I know, I know, it’s only January yet and GCSEs will probably feel like ages away to some of you Year 11s. So far into the future that you don’t need to worry about them? Well, sort of. You definitely need to start thinking about them if you’re hoping to get higher grades than you’re currently working at. And if you start thinking about them now, you won’t need to worry about them later. It’s simple really. I’m not claiming to be any sort of study expert, but having done my GCSEs last year, I thought I’d share some of my tips to make this stressful part of the year easier for those of you doing their GCSEs.
Spread Your Work Out
It’s easy enough to say that you will spread your work out, but actually doing it is a whole other story. Following your mock exams, identify your weaknesses and address each one. Don’t wait until the week before GCSEs to start revising! If you start reading through your notes now, you’ll feel so much more prepared when it comes to the exam period. I can’t emphasise this enough. While others are cramming, you will know the subject inside out. Revise regularly, starting now, and I can guarantee you will feel less stressed when exam season comes around. Another benefit of spreading out your revision is that you’ll actually retain the information a lot better when you’re going over it on a weekly basis.
Leading on from my first point, go over topics that you are struggling with rather than working on those you know you’re good at already (which is so tempting!) Make an effort to understand those parts of the syllabus in with the help of websites, textbooks and teachers. That’s by far the most important thing about your mocks; your grades don’t matter in the long-term and are only an indication of how much work you need to do.
Rather than work through each subject in the order you were taught it, work through the bits you find hardest. I guess you could pray that the hard bits won’t come up in the exam… but it’s best to know everything on the specification. Besides, predictions are never entirely accurate so leaving something out is a wholesomely bad idea.
Spending hours on making a revision timetable is utterly pointless if you don’t stick to it… which is what I did. You’re much better off spending those hours revising instead. From now up until May, try and fit in a few hours of revision a week, but never force yourself to work when you’re not feeling up to it. When you’re feeling super energised and motivated, go ahead and revise for three hours (with breaks in between, of course) but be careful not to burn yourself out.
I didn’t really learn how to work smart until I started sixth form and had so many different things to juggle that I had no other choice. What do I mean by working smart? Well, predominantly it’s about not engaging in pointless tasks which you aren’t learning anything new from. Don’t watch revision videos absent-mindedly and pretend to yourself that you’re revising and don’t copy mindlessly out of the textbook because you’re wasting your own time and gaining nothing from it. I sound harsh, I know, but only because I’m guilty of doing this myself and it’s my biggest regret. When you’re revising, move away from distractions and sit somewhere you know you’re not going to fall asleep. Two hours of focused revision is so much better than four hours of distracted revision.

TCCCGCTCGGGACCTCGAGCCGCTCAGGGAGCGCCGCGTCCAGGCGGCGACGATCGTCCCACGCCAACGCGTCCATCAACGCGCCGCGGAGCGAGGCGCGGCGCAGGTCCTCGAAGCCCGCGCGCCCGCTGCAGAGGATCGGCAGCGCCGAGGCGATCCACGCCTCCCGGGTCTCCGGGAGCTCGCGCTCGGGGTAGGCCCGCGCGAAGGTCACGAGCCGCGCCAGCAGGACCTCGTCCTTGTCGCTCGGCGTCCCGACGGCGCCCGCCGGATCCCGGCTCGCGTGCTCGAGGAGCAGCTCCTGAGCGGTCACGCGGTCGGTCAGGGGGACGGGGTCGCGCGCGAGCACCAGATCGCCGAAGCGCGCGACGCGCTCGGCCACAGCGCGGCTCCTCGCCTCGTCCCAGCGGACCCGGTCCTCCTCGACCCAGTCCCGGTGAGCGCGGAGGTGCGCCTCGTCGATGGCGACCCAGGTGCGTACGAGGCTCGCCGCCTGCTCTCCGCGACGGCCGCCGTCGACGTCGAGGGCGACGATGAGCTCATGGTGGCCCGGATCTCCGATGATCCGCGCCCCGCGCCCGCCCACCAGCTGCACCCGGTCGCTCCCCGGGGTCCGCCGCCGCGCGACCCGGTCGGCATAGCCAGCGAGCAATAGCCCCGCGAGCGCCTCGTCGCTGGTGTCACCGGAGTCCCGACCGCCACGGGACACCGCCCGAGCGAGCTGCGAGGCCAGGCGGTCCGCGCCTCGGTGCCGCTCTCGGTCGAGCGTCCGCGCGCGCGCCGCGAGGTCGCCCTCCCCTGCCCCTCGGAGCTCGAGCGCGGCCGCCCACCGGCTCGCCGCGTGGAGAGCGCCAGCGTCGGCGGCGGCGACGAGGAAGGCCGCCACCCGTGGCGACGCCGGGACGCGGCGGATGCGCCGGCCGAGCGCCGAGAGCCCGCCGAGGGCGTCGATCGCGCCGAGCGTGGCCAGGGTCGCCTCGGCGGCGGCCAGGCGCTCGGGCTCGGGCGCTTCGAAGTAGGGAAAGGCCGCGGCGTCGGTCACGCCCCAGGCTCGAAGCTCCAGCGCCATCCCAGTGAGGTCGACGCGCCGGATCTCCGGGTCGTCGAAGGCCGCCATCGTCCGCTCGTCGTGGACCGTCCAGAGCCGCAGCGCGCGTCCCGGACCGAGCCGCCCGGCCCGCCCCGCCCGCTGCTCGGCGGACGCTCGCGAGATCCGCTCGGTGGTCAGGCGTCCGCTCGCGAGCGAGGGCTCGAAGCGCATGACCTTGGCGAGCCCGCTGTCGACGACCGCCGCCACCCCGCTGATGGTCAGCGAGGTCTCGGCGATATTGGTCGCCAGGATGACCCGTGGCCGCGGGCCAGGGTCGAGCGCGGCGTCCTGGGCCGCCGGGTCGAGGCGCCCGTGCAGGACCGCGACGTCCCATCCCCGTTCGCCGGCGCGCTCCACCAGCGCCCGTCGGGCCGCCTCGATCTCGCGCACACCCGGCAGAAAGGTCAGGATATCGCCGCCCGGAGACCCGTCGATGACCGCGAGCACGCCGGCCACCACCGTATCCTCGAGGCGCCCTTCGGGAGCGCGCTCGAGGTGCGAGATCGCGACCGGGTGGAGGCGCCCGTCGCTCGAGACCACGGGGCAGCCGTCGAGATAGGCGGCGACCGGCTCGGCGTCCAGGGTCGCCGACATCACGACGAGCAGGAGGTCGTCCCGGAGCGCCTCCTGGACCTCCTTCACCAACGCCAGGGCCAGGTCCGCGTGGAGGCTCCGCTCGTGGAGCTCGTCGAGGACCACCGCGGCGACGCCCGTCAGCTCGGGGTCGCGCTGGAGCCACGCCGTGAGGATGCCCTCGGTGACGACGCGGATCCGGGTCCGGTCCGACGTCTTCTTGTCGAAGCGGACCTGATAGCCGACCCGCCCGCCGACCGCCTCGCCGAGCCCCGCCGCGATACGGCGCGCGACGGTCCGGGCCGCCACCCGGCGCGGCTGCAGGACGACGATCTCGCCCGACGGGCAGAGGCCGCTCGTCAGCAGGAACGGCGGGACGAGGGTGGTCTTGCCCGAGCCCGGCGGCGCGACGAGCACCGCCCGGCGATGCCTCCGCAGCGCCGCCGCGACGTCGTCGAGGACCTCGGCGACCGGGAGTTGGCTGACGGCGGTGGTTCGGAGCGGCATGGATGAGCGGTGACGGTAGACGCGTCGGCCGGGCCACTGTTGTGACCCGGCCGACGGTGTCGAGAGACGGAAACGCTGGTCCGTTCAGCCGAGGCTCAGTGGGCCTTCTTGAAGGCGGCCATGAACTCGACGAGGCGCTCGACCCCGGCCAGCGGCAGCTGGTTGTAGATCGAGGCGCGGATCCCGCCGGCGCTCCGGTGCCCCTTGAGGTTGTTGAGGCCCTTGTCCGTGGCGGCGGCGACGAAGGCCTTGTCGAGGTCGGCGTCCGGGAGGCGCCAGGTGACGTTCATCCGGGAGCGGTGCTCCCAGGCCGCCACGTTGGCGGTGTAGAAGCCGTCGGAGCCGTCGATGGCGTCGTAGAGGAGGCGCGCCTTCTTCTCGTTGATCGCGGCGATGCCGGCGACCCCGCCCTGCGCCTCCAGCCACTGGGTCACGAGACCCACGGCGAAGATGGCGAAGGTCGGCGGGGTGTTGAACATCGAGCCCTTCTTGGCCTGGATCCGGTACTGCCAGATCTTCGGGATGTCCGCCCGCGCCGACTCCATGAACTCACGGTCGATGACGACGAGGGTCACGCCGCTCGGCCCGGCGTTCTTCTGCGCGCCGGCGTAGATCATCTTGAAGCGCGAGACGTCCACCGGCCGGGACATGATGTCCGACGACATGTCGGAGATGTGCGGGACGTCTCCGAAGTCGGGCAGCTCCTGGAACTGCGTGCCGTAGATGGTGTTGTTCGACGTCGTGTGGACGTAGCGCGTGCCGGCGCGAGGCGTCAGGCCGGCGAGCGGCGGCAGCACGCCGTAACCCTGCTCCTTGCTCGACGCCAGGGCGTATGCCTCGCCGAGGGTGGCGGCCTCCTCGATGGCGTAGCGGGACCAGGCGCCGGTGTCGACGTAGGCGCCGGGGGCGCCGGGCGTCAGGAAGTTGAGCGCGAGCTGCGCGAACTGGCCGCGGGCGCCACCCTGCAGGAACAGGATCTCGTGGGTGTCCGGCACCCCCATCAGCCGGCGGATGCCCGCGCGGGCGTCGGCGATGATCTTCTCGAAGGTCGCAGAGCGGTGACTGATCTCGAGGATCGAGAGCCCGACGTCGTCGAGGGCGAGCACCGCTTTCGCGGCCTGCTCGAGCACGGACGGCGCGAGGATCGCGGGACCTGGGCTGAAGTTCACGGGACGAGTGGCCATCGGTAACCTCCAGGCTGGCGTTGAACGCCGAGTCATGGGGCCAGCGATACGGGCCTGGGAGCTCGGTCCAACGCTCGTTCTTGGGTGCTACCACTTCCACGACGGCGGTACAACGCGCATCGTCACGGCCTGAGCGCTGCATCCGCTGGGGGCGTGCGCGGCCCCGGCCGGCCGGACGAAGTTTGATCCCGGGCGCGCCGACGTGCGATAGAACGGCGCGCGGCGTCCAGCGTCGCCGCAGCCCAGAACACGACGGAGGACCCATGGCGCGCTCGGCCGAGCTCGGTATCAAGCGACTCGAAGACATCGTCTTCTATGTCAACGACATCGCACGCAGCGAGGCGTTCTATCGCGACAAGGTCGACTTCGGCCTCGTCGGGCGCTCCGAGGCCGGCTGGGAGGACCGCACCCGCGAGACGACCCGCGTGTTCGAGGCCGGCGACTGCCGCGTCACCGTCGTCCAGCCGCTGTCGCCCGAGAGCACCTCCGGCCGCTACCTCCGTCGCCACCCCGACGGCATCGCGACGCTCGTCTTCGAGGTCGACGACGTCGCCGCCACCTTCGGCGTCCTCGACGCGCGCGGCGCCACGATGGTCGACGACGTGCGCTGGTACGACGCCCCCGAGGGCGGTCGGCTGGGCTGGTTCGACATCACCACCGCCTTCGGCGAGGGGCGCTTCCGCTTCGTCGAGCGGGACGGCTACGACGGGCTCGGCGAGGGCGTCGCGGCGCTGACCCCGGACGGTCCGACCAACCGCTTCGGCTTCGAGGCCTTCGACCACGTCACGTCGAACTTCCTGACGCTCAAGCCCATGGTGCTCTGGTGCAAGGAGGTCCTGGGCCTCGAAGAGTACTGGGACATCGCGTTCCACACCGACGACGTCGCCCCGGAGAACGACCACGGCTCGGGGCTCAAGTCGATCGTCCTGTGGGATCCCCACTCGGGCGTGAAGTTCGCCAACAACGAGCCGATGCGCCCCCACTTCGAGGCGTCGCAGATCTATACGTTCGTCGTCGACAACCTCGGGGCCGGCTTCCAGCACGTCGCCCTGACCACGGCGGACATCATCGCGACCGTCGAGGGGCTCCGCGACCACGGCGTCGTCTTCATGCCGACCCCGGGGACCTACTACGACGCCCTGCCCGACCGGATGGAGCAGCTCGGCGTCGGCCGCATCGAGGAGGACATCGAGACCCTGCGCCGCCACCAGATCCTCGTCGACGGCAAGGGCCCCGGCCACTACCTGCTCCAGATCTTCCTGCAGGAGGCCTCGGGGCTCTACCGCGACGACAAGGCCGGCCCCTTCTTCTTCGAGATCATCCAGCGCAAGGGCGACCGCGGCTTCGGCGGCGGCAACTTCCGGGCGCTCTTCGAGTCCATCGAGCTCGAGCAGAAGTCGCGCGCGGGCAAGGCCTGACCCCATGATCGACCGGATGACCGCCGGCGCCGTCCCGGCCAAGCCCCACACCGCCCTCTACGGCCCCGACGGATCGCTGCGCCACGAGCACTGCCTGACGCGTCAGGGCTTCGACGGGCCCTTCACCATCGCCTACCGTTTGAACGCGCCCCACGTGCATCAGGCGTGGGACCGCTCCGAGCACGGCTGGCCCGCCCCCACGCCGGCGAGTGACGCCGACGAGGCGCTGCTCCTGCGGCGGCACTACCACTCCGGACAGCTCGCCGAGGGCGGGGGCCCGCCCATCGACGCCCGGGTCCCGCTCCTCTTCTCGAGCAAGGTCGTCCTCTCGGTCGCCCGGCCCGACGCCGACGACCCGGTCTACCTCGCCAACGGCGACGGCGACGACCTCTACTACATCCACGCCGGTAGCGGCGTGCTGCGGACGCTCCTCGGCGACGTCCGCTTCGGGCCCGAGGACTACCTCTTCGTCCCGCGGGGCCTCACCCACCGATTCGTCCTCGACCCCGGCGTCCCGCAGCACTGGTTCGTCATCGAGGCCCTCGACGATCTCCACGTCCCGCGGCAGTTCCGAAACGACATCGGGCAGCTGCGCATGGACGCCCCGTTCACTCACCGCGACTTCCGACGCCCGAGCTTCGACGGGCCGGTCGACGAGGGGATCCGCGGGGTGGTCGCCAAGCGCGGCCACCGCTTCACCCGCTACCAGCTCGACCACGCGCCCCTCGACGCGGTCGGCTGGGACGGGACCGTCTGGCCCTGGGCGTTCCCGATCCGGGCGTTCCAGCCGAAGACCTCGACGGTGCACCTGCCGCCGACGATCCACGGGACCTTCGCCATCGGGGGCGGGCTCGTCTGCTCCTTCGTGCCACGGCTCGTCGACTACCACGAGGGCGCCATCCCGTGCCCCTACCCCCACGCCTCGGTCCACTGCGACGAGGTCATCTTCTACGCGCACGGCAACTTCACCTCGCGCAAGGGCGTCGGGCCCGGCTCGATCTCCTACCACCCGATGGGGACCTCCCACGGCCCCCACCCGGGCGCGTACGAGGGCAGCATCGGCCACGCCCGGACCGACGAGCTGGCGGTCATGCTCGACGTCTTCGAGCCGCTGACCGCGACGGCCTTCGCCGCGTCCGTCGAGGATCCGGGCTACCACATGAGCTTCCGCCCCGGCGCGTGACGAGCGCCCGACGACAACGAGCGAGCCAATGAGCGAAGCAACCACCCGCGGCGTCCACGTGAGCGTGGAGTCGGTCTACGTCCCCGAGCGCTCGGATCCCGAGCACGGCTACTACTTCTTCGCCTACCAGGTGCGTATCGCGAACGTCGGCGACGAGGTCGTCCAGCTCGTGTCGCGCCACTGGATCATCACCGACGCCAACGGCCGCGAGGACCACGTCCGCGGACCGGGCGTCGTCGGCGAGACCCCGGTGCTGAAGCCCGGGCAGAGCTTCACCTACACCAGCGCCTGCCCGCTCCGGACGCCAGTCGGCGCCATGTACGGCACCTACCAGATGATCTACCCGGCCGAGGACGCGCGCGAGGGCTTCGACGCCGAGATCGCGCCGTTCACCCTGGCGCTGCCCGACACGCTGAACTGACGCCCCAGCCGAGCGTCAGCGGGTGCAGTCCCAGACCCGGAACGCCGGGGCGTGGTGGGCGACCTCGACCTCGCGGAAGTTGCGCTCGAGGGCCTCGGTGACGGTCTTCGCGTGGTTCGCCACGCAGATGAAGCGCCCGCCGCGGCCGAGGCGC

Find What Works for YOU.
Everyone else might be making mind maps and flash cards, but if that doesn’t help you learn, then don’t bother doing it! If making notes and drawing diagrams really helps you get the information in your head, then do it; don’t feel that you have to do be revising using the same techniques as everyone else.
There are a few things that I would recommend you all do, however.
- Check the Spec. Make sure your teacher hasn’t left anything out (it happens!) Try and organise your folders so your notes are in a sensible order – but don’t spend hours doing it and please don’t do it during your actual GCSEs…
- Past Papers. Only do past papers when you have revised the topic first. That way, you can do them without looking at your notes, in timed conditions, and marking them will help you pinpoint your weaknesses.
- Learn the Mark Schemes. I understand that you will be doing the new GCSEs, but there is still a lot of overlap in terms of the content. With long-answer questions, I highly recommend that you look at the mark scheme and learn the keywords and points you need to mention to get the marks. I found this incredibly helpful for subjects with 6 mark questions (Computing, Biology, Physics, Chemistry…)
Take Care of Yourself
A bit of a cliché one to finish off on, I know, but it’s the most important one. At the end of the day, if you aren’t feeling your best, you’re not going to perform to your full potential. Make sure you’re taking enough breaks in between your revision, and do not compare your level of revision to your classmates. In the run-up to exams, make sure you’re getting enough sleep and are waking up refreshed and ready to learn. Staying up an extra two hours to revise till one AM is never worth it. Besides, if you spread your work out and start today, you shouldn’t have this problem anyway.
Another thing… don’t lock yourself in your room for the entire day! Remember to take a break: go outside and take a walk, chat to your friends and family and try to eat healthy. I have lots more simple self-care ideas to help you destress over on this post.
I’ll be over the moon if this post helps even just one of you. For those of you who have already done your GCSEs, what is your biggest piece of advice for Year 11s? Share your tips in the comments below so we can all help each other!
Also… my next post (which will be out on Thursday) is going to be a Q&A! You can submit a question anonymously here about anything study/ school-related. I’m looking forward to reading and answering all your questions.